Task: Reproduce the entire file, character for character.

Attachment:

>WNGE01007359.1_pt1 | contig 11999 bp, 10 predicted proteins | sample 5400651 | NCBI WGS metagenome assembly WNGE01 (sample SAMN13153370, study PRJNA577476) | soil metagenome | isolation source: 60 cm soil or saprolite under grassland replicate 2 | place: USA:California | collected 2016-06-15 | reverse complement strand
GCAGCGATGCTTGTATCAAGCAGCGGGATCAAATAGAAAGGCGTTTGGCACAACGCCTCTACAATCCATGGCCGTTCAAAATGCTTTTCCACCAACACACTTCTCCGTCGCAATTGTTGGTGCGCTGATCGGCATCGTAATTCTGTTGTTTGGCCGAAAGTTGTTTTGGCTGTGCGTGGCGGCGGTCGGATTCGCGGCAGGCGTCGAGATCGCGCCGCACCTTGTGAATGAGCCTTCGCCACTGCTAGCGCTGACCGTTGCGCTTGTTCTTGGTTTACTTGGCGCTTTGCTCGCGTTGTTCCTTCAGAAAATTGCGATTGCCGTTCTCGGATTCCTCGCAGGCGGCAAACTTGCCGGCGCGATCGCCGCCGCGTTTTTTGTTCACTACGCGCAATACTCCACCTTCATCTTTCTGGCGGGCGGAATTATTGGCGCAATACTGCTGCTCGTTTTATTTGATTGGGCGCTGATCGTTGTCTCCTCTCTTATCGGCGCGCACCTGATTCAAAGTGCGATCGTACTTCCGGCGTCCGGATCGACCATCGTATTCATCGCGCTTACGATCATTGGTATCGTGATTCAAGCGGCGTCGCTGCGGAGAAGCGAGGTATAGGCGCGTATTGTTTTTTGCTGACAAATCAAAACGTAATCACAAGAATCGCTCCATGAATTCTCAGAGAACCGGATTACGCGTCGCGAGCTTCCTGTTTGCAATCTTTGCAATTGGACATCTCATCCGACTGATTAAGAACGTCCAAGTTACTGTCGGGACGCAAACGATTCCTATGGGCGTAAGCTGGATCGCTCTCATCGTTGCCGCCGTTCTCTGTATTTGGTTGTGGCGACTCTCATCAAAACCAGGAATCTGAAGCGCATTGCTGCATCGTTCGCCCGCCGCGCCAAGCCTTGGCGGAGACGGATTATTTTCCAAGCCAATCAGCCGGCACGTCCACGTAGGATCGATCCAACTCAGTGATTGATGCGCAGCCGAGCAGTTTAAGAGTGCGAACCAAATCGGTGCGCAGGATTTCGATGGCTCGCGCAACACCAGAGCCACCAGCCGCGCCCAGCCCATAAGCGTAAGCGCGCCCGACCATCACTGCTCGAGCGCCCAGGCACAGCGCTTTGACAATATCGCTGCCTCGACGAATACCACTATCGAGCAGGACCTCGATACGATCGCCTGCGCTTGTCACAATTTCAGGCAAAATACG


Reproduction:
>WNGE01007359.1_pt1 | contig 11999 bp, 10 predicted proteins | sample 5400651 | NCBI WGS metagenome assembly WNGE01 (sample SAMN13153370, study PRJNA577476) | soil metagenome | isolation source: 60 cm soil or saprolite under grassland replicate 2 | place: USA:California | collected 2016-06-15 | reverse complement strand
GCAGCGATGCTTGTATCAAGCAGCGGGATCAAATAGAAAGGCGTTTGGCACAACGCCTCTACAATCCATGGCCGTTCAAAATGCTTTTCCACCAACACACTTCTCCGTCGCAATTGTTGGTGCGCTGATCGGCATCGTAATTCTGTTGTTTGGCCGAAAGTTGTTTTGGCTGTGCGTGGCGGCGGTCGGATTCGCGGCAGGCGTCGAGATCGCGCCGCACCTTGTGAATGAGCCTTCGCCACTGCTAGCGCTGACCGTTGCGCTTGTTCTTGGTTTACTTGGCGCTTTGCTCGCGTTGTTCCTTCAGAAAATTGCGATTGCCGTTCTCGGATTCCTCGCAGGCGGCAAACTTGCCGGCGCGATCGCCGCCGCGTTTTTTGTTCACTACGCGCAATACTCCACCTTCATCTTTCTGGCGGGCGGAATTATTGGCGCAATACTGCTGCTCGTTTTATTTGATTGGGCGCTGATCGTTGTCTCCTCTCTTATCGGCGCGCACCTGATTCAAAGTGCGATCGTACTTCCGGCGTCCGGATCGACCATCGTATTCATCGCGCTTACGATCATTGGTATCGTGATTCAAGCGGCGTCGCTGCGGAGAAGCGAGGTATAGGCGCGTATTGTTTTTTGCTGACAAATCAAAACGTAATCACAAGAATCGCTCCATGAATTCTCAGAGAACCGGATTACGCGTCGCGAGCTTCCTGTTTGCAATCTTTGCAATTGGACATCTCATCCGACTGATTAAGAACGTCCAAGTTACTGTCGGGACGCAAACGATTCCTATGGGCGTAAGCTGGATCGCTCTCATCGTTGCCGCCGTTCTCTGTATTTGGTTGTGGCGACTCTCATCAAAACCAGGAATCTGAAGCGCATTGCTGCATCGTTCGCCCGCCGCGCCAAGCCTTGGCGGAGACGGATTATTTTCCAAGCCAATCAGCCGGCACGTCCACGTAGGATCGATCCAACTCAGTGATTGATGCGCAGCCGAGCAGTTTAAGAGTGCGAACCAAATCGGTGCGCAGGATTTCGATGGCTCGCGCAACACCAGAGCCACCAGCCGCGCCCAGCCCATAAGCGTAAGCGCGCCCGACCATCACTGCTCGAGCGCCCAGGCACAGCGCTTTGACAATATCGCTGCCTCGACGAATACCACTATCGAGCAGGACCTCGATACGATCGCCTGCGCTTGTCACAATTTCAGGCAAAATACG